Plan D:The best response to capitalism’s crisis, to its failed Plan A and to its unjust Plan B would be a Plan D: to change how we organize productive enterprises in our society. Profits should be distributed by the democratic decision-making of all those who produce and depend on them, the workers and affected communities
    Refer http://www.countercurrents.org and go back to August views and read Wolff’s article.
    I agree with AFKTT this turnbull house talk will be just feel good BS Enjoy!!

  7. lefty 7

    If the energy that has been spent trying to make capitalism decent had been used to build socialism we would be there by now.

  8. Afewknowthetruth 8


    The current first-world debt crisis is generally said to be rooted in pockets of the US financial system. This essay finds deeper causes in the global financial architecture which has enabled US policy makers to run the economy for the past decade spending 5 to 7 % more than it produces, importing twice as much as it exports. The US has reaped large benefits, including fast growth, low unemployment, and easy financing for US military activities in Iraq and elsewhere, even with tax cuts. The same mechanism has helped to generate fast growth in much of the rest of the world.

    The essay identifies two zones of the world economy – one with substantially fixed exchange rates, linking the US deficit economy with the Asian surplus economies, in a system popularly known as Bretton Woods II; the other with floating exchange rates. The different dynamics of both zones tend to the same result: large and persistent current account deficits and surpluses, which constitute a force for financial instability in the world at large. The essay also finds deeper causes of the crisis in the feedback from political conditions to economic conditions. The feedback suggests a worrying parallel between today and 1929. The last section proposes a number of policy changes at national and multilateral levels designed to reduce the chances of repeat crises, including tighter “capital management techniques”.’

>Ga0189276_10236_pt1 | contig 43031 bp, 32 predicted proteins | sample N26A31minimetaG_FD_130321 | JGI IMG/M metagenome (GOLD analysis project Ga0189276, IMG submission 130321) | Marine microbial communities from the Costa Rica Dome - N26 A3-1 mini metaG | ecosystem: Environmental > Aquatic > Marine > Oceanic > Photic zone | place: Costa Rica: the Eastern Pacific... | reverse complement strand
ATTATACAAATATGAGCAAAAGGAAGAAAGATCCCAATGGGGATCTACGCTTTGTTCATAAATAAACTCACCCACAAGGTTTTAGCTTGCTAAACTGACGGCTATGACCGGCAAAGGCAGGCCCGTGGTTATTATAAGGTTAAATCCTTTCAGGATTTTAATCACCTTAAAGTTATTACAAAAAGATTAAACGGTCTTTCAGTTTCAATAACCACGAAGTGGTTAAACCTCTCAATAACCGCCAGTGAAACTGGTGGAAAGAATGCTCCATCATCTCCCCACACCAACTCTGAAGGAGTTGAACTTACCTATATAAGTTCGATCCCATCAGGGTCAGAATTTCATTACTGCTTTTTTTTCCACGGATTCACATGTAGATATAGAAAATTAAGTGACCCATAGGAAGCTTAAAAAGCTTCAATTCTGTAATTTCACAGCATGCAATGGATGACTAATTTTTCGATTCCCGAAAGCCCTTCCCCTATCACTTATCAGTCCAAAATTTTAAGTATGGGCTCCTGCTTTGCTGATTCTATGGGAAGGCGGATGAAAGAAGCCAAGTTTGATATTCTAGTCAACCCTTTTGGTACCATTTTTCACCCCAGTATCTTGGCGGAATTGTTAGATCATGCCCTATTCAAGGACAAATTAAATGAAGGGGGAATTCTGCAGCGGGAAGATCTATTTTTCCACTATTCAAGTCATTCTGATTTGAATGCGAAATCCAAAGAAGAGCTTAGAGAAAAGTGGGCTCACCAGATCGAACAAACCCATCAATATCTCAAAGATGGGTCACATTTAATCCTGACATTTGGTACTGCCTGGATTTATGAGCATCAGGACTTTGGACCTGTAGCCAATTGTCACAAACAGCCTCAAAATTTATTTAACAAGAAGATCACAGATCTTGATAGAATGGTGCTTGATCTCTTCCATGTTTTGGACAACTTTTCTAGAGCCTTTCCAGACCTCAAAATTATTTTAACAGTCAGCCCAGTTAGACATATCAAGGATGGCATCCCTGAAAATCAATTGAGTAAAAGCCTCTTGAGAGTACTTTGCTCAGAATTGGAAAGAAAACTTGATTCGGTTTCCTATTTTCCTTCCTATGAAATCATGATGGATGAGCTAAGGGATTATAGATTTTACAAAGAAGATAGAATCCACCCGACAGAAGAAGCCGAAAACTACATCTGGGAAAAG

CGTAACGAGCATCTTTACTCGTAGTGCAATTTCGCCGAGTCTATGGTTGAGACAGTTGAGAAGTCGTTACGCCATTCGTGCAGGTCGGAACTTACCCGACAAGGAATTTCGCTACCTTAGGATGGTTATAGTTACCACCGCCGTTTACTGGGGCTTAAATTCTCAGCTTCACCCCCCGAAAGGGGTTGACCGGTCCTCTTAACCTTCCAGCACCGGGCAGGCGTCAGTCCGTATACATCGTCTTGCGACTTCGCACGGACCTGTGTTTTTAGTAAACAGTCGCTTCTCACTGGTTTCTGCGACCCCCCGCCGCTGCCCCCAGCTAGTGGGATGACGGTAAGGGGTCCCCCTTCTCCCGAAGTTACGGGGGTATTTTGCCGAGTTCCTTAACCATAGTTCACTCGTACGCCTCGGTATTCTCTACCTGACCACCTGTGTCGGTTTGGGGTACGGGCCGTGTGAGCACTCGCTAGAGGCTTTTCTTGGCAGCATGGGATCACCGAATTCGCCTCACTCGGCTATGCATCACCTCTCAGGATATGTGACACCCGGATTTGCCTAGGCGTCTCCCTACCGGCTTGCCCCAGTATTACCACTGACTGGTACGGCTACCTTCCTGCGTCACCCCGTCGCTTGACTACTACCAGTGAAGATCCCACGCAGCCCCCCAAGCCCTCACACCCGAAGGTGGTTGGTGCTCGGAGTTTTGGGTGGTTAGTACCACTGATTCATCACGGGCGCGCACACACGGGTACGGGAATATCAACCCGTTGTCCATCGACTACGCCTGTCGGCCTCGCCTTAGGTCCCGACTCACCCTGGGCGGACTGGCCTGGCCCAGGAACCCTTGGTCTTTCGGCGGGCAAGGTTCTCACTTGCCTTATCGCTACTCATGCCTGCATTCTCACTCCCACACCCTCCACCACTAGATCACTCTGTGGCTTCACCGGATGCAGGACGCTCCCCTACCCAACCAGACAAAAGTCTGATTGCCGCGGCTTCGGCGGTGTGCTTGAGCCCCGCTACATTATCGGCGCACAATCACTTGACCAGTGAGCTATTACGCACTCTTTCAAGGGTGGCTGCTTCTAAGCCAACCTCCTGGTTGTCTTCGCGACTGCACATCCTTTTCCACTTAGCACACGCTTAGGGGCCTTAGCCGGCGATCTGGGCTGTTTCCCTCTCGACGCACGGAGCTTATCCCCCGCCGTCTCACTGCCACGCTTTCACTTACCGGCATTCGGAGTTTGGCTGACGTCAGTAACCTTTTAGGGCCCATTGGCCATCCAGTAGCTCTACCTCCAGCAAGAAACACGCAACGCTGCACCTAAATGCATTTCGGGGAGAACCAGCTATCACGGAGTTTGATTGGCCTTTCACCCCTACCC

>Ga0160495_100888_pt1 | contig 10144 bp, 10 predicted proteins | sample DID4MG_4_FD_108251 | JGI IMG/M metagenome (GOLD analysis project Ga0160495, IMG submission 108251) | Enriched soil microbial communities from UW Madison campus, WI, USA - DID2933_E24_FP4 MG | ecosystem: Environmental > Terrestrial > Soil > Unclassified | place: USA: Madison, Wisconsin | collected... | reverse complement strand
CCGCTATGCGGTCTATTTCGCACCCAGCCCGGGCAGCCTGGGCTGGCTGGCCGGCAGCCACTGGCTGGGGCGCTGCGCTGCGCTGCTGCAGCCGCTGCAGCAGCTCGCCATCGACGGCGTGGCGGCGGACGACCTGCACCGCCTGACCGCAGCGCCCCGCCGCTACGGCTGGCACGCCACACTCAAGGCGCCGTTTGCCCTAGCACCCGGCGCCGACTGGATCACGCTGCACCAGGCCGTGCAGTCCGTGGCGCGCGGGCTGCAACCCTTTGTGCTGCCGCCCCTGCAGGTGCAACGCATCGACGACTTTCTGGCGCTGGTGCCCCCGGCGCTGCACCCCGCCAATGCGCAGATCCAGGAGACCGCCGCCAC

According to the abstract Wade’s analysis does not even mention the real reasons for the meltdown we are experiencing, i.e. overshoot, resource depletion and declining EROEI..

    I stand by what I wrote.

  9. Campbell Larsen 9

    AFKTT – He may be working within/ trying to fix a fundamentally flawed system but I think he may be loosely regarded as being ‘on our side’ – even if his prescriptions do not go far enough to satisfy you (or me)

    Robert Wade: Today’s financial caretakers take cue from ancient Rome:

    “Western nations may well be in for a period of sustained turbulence over the next decade, fuelled by income inequality, fiscal austerity, energy uncertainty, the rise of large, super-competitive non-Western states, climate change, and the need for far-reaching respecialisation of Western economies.

    Elites who have made money hand over fist during the good times (the share of US income accruing to the top 1 per cent of the population rose from 9 per cent to more than 22 per cent between 1980 and 2006) may try to impose authoritarian, even fascistic rule to defend their privileges.

    The question is how more generous social movements can counter them.”


    I am still interested in what he has to say.